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Top 5 PCOS Questions and Answers
PCOS affects about 5 to 10 percent of women of reproductive age, and related symptoms and even a diagnosis can be confusing. We talked with Dr. Deborah Wachs, a reproductive endocrinologist with Reproductive Science Center of the Bay Area, to answer fertility patients’ frequently asked questions about PCOS.
Q: Why do some doctors tell me that I have PCOS but others tell me that I don’t?
A: There are differing opinions on the features that should be present in order for someone to be diagnosed with PCOS. So depending on your physician’s methodology, you may or may not be considered to have PCOS. For example, most physicians believe that if you have irregular menstrual periods and excess hair growth on your body, you most likely have PCOS. Other physicians may tell you that you have PCOS if your ovaries have many follicles on an ultrasound exam and if certain lab results are elevated. Because there are different criteria included in making the diagnosis, it can sometimes vary as to which patients physicians will officially diagnose with PCOS.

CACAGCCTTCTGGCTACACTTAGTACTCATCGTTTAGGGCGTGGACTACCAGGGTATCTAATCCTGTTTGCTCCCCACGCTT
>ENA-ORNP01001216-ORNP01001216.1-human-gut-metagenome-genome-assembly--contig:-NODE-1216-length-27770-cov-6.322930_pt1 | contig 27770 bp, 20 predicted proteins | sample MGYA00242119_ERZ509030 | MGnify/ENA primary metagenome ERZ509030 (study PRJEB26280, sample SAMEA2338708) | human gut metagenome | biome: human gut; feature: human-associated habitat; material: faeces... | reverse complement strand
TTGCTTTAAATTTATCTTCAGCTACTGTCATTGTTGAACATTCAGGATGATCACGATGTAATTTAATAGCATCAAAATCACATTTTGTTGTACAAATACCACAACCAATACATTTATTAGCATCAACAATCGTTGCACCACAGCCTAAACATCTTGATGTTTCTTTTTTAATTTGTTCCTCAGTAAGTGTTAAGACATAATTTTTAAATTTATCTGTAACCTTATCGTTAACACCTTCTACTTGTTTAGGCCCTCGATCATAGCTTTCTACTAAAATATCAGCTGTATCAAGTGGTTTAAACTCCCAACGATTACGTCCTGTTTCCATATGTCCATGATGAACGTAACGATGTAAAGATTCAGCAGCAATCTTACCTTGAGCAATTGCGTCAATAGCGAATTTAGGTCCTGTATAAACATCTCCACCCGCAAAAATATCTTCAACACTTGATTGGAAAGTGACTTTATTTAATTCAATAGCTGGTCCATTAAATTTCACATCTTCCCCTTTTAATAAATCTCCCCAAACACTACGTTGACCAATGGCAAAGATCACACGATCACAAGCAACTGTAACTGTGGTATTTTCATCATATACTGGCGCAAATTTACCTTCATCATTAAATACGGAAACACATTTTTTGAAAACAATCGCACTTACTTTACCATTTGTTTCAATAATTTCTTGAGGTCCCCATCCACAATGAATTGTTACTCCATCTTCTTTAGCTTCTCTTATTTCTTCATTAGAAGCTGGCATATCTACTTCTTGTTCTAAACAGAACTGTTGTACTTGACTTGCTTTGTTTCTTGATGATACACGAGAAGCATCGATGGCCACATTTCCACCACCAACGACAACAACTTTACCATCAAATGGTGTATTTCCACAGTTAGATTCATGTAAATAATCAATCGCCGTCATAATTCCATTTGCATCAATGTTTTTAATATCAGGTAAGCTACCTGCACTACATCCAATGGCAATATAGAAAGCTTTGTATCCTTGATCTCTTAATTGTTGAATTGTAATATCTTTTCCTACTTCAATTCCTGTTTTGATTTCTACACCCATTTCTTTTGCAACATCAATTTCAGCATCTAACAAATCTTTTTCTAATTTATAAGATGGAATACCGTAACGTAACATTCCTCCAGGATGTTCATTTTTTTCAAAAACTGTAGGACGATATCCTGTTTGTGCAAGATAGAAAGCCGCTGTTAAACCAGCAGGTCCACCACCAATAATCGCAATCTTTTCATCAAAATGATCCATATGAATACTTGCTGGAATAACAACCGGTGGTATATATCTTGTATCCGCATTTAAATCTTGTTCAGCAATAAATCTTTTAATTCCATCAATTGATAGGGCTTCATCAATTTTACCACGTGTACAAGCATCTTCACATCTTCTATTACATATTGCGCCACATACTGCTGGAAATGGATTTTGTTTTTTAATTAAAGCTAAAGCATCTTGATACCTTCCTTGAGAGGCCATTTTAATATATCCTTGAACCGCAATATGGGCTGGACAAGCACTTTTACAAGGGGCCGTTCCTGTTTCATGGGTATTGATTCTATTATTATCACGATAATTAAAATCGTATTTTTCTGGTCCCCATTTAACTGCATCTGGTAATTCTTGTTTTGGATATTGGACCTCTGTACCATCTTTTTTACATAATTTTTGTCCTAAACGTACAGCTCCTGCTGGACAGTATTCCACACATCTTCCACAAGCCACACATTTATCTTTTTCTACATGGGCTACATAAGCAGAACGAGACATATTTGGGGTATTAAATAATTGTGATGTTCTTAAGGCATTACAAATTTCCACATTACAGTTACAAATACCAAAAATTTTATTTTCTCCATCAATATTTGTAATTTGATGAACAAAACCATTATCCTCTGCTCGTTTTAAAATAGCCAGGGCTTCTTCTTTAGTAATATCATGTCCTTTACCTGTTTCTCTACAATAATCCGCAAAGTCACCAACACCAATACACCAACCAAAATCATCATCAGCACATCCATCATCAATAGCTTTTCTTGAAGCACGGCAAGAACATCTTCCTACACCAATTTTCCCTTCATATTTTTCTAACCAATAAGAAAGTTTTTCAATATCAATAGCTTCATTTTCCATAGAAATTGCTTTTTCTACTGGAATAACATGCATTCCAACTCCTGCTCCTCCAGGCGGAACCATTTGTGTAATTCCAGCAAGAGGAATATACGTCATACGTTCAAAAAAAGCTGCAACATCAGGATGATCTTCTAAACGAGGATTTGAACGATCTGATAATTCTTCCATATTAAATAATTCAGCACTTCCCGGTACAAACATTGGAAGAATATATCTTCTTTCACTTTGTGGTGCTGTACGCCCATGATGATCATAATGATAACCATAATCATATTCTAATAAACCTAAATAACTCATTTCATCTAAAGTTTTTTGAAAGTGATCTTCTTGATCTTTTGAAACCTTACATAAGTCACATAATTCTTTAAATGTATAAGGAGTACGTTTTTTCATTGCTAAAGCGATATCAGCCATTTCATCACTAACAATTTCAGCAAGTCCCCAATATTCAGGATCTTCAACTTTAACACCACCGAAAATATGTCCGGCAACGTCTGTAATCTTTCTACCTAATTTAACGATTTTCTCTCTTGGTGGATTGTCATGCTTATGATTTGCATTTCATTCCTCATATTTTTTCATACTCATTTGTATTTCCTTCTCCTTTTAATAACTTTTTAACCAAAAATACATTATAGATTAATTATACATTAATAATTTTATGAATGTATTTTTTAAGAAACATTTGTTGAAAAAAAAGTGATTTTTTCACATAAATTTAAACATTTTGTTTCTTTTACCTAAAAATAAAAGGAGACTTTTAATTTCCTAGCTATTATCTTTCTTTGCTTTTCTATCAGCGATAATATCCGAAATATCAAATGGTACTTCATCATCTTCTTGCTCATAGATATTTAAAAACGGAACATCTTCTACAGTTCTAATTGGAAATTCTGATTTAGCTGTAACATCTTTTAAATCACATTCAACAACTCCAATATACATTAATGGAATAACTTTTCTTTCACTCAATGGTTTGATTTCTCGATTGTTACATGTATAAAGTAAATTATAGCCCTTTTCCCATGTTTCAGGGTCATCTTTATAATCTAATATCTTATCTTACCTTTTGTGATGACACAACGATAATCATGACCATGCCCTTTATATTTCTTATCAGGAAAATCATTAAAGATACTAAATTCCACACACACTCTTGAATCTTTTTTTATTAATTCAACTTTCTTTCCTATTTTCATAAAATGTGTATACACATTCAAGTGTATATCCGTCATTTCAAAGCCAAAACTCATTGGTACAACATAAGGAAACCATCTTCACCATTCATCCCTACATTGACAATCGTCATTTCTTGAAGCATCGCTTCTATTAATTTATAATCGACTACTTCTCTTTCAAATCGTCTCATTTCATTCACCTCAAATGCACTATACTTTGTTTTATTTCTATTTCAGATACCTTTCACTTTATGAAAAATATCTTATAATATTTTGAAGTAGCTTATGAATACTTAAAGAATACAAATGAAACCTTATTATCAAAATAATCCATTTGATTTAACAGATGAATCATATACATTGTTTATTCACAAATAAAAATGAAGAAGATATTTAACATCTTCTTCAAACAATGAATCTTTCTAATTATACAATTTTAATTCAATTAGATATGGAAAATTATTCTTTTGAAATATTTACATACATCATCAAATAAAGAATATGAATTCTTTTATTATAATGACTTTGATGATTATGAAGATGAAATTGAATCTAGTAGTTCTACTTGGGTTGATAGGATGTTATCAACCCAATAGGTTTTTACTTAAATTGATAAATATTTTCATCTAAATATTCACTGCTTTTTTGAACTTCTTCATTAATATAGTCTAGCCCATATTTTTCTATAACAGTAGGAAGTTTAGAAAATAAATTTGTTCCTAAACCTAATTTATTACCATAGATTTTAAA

The ultrasound findings of PCOS are important to talk about in more detail. An ovary that has more than 10 follicles is considered to be a “polycystic ovary.” Approximately 25 to 30% of all women will have ovaries that meet this definition. But 25 to 30% of all women DO NOT have PCOS. In order to have PCOS, a woman needs to have another finding such as irregular periods or excess hair growth or a high testosterone level. So some women will have a diagnosis of polycystic ovaries, without having Polycystic Ovary Syndrome. This can be confusing and I see a lot of patients who are unsure of their diagnosis because they were told that their ovaries were polycystic.
Next: What does insulin have to do with PCOS and why is my doctor talking to me about diabetes?